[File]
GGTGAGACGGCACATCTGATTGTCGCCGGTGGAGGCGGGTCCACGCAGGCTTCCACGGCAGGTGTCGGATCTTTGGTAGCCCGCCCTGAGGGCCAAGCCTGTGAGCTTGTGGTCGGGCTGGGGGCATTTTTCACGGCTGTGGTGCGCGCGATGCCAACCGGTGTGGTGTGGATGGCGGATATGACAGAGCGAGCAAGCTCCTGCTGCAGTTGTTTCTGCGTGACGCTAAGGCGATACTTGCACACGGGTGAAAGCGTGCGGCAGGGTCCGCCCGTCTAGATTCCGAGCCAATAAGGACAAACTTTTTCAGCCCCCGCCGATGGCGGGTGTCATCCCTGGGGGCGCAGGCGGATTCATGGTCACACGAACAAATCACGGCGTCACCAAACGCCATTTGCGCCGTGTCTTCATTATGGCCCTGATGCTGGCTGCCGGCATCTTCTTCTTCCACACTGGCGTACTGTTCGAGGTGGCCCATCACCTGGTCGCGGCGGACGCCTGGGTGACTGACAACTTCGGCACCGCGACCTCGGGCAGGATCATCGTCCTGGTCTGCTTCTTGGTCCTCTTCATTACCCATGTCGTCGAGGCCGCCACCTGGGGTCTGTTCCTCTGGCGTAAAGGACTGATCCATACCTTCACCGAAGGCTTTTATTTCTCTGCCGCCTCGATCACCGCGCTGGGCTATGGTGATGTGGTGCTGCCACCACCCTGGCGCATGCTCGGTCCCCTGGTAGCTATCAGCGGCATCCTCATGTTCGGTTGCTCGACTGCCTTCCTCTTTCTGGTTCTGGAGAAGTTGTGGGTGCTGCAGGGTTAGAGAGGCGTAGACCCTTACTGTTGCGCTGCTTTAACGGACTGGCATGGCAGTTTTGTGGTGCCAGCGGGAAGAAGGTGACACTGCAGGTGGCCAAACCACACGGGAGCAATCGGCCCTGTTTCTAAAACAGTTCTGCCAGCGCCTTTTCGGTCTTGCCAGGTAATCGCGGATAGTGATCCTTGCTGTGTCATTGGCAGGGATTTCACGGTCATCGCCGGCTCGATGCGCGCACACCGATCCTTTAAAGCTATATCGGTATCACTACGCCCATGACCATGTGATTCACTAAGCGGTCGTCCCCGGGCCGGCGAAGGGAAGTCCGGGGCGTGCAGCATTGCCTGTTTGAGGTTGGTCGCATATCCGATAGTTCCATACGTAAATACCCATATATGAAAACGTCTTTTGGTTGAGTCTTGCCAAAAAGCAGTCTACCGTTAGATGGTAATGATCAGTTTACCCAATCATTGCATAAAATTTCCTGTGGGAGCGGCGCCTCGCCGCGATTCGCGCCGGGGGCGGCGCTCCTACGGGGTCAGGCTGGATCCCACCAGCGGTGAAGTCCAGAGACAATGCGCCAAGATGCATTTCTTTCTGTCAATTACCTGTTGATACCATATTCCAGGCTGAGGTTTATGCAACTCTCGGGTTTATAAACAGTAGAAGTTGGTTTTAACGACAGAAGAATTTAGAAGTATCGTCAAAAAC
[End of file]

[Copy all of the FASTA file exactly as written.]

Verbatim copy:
GGTGAGACGGCACATCTGATTGTCGCCGGTGGAGGCGGGTCCACGCAGGCTTCCACGGCAGGTGTCGGATCTTTGGTAGCCCGCCCTGAGGGCCAAGCCTGTGAGCTTGTGGTCGGGCTGGGGGCATTTTTCACGGCTGTGGTGCGCGCGATGCCAACCGGTGTGGTGTGGATGGCGGATATGACAGAGCGAGCAAGCTCCTGCTGCAGTTGTTTCTGCGTGACGCTAAGGCGATACTTGCACACGGGTGAAAGCGTGCGGCAGGGTCCGCCCGTCTAGATTCCGAGCCAATAAGGACAAACTTTTTCAGCCCCCGCCGATGGCGGGTGTCATCCCTGGGGGCGCAGGCGGATTCATGGTCACACGAACAAATCACGGCGTCACCAAACGCCATTTGCGCCGTGTCTTCATTATGGCCCTGATGCTGGCTGCCGGCATCTTCTTCTTCCACACTGGCGTACTGTTCGAGGTGGCCCATCACCTGGTCGCGGCGGACGCCTGGGTGACTGACAACTTCGGCACCGCGACCTCGGGCAGGATCATCGTCCTGGTCTGCTTCTTGGTCCTCTTCATTACCCATGTCGTCGAGGCCGCCACCTGGGGTCTGTTCCTCTGGCGTAAAGGACTGATCCATACCTTCACCGAAGGCTTTTATTTCTCTGCCGCCTCGATCACCGCGCTGGGCTATGGTGATGTGGTGCTGCCACCACCCTGGCGCATGCTCGGTCCCCTGGTAGCTATCAGCGGCATCCTCATGTTCGGTTGCTCGACTGCCTTCCTCTTTCTGGTTCTGGAGAAGTTGTGGGTGCTGCAGGGTTAGAGAGGCGTAGACCCTTACTGTTGCGCTGCTTTAACGGACTGGCATGGCAGTTTTGTGGTGCCAGCGGGAAGAAGGTGACACTGCAGGTGGCCAAACCACACGGGAGCAATCGGCCCTGTTTCTAAAACAGTTCTGCCAGCGCCTTTTCGGTCTTGCCAGGTAATCGCGGATAGTGATCCTTGCTGTGTCATTGGCAGGGATTTCACGGTCATCGCCGGCTCGATGCGCGCACACCGATCCTTTAAAGCTATATCGGTATCACTACGCCCATGACCATGTGATTCACTAAGCGGTCGTCCCCGGGCCGGCGAAGGGAAGTCCGGGGCGTGCAGCATTGCCTGTTTGAGGTTGGTCGCATATCCGATAGTTCCATACGTAAATACCCATATATGAAAACGTCTTTTGGTTGAGTCTTGCCAAAAAGCAGTCTACCGTTAGATGGTAATGATCAGTTTACCCAATCATTGCATAAAATTTCCTGTGGGAGCGGCGCCTCGCCGCGATTCGCGCCGGGGGCGGCGCTCCTACGGGGTCAGGCTGGATCCCACCAGCGGTGAAGTCCAGAGACAATGCGCCAAGATGCATTTCTTTCTGTCAATTACCTGTTGATACCATATTCCAGGCTGAGGTTTATGCAACTCTCGGGTTTATAAACAGTAGAAGTTGGTTTTAACGACAGAAGAATTTAGAAGTATCGTCAAAAAC